A Cautionary Tale in Comparative Advertising
October 31st, 2012
National Energy Corporation was recently ordered by the Ontario Superior Court of Justice to stop distributing a comparative advertising brochure which contained false and misleading statements about the services and products of its competitor, Direct Energy Marketing Limited.
National Energy’s brochure misled consumers by overstating the price increases Direct Energy had imposed on its customers and by wrongly suggesting that Direct Energy could not supply “Energy Star” certified water heaters, the court held. The representations made in the brochure likely left the public with a negative impression of Direct Energy. It was clear that the brochure’s purpose was to draw Direct Energy customers away and bring them to National Energy.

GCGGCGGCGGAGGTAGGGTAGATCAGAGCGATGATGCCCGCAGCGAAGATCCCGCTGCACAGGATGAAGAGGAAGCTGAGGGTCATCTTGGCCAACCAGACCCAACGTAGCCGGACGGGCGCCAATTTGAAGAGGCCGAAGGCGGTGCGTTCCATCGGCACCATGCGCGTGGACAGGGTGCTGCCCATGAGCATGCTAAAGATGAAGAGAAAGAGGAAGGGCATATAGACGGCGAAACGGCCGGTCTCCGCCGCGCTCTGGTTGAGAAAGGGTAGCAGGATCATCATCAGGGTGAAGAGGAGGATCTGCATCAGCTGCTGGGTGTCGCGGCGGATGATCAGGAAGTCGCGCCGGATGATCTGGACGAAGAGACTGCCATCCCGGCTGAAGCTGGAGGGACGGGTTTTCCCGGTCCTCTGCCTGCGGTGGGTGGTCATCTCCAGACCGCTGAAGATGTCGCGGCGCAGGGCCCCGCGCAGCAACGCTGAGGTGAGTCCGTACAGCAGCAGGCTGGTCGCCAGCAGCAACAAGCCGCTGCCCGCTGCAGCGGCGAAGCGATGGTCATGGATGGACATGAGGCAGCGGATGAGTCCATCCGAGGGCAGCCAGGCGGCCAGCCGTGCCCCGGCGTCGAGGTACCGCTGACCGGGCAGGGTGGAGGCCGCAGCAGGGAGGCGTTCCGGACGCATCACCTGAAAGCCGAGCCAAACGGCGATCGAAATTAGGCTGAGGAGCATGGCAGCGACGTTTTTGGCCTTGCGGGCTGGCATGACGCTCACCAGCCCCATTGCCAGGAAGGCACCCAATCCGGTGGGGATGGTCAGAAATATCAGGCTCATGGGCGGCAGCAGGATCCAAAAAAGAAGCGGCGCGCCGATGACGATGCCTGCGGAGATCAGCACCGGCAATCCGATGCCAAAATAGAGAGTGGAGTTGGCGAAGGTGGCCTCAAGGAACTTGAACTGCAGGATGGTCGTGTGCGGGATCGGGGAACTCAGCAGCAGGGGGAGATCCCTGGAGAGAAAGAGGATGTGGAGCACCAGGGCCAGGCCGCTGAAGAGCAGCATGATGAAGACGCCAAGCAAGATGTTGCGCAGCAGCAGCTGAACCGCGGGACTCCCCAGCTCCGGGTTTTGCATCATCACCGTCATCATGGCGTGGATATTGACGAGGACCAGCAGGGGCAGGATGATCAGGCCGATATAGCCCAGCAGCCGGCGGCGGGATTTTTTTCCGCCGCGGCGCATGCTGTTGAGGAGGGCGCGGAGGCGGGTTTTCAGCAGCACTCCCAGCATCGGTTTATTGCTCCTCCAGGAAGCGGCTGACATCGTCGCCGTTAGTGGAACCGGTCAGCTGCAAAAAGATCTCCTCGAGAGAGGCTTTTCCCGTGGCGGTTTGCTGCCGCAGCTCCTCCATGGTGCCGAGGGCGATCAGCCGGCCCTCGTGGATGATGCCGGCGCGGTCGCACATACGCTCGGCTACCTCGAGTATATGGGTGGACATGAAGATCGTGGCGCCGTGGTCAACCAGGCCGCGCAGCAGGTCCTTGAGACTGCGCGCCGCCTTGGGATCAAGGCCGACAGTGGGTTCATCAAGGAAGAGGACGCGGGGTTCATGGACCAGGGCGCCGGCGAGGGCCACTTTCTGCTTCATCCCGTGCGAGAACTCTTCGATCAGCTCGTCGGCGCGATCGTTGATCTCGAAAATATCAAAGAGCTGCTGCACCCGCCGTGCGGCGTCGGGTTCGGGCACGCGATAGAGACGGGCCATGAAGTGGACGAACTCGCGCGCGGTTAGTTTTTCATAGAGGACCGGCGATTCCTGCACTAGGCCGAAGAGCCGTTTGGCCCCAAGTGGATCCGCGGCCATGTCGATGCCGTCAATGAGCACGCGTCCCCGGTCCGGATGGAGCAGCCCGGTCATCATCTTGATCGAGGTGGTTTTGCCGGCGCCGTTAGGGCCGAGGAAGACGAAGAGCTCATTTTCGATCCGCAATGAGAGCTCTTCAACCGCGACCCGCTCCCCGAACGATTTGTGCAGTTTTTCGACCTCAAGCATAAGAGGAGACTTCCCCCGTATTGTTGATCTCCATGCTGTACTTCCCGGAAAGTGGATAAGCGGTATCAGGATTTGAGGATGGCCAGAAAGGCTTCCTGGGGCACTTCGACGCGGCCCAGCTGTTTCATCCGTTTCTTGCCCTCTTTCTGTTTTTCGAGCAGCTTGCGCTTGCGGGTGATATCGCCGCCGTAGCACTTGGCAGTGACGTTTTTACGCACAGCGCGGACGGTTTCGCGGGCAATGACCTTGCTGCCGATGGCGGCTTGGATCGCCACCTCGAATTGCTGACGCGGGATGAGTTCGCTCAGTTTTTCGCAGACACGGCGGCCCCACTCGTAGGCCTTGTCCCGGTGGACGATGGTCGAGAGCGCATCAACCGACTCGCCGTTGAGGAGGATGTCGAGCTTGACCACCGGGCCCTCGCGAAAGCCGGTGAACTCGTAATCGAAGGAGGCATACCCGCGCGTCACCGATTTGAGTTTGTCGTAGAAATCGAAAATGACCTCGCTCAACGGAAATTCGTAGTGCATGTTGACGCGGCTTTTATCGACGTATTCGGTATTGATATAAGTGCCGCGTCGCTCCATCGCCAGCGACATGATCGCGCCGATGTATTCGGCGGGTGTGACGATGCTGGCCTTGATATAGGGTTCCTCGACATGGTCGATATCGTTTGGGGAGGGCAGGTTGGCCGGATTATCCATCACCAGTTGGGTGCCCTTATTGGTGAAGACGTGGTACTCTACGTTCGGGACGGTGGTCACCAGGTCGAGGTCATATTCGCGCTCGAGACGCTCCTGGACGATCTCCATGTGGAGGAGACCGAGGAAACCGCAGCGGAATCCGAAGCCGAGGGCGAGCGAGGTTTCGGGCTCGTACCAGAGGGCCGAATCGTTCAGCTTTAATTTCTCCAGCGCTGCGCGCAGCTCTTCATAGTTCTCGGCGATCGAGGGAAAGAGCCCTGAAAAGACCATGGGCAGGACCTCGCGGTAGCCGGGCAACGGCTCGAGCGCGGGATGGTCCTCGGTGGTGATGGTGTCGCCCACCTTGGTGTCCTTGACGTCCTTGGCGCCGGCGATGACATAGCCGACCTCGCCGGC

In the result, National Energy’s brochure tended to discredit Direct Energy’s business, wares or services contrary to s. 7(a) of the Trade-marks Act and constituted misleading advertising contrary to s. 52(1) of the Competition Act, the court held. National Energy also misused Direct Energy’s registered trade-mark, contrary to s. 22(1) of the Trade-marks Act.
Even though Direct Energy had not yet quantified its damages at the time of the application, the court was satisfied that it likely had, and directed a reference to quantify damages.
The decision is under appeal.
Read the Direct Energy Marketing Limited v. National Energy Corp. decision.